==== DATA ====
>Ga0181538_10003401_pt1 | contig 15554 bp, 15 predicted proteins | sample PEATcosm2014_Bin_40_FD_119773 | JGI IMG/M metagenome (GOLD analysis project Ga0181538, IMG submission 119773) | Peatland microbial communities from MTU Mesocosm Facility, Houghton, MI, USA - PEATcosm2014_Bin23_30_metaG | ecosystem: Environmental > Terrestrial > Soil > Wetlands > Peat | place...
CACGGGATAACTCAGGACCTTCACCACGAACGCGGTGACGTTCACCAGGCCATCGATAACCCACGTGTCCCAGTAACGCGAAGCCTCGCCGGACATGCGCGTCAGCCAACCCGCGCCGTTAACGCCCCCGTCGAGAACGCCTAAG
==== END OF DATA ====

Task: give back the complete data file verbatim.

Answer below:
>Ga0181538_10003401_pt1 | contig 15554 bp, 15 predicted proteins | sample PEATcosm2014_Bin_40_FD_119773 | JGI IMG/M metagenome (GOLD analysis project Ga0181538, IMG submission 119773) | Peatland microbial communities from MTU Mesocosm Facility, Houghton, MI, USA - PEATcosm2014_Bin23_30_metaG | ecosystem: Environmental > Terrestrial > Soil > Wetlands > Peat | place...
CACGGGATAACTCAGGACCTTCACCACGAACGCGGTGACGTTCACCAGGCCATCGATAACCCACGTGTCCCAGTAACGCGAAGCCTCGCCGGACATGCGCGTCAGCCAACCCGCGCCGTTAACGCCCCCGTCGAGAACGCCTAAG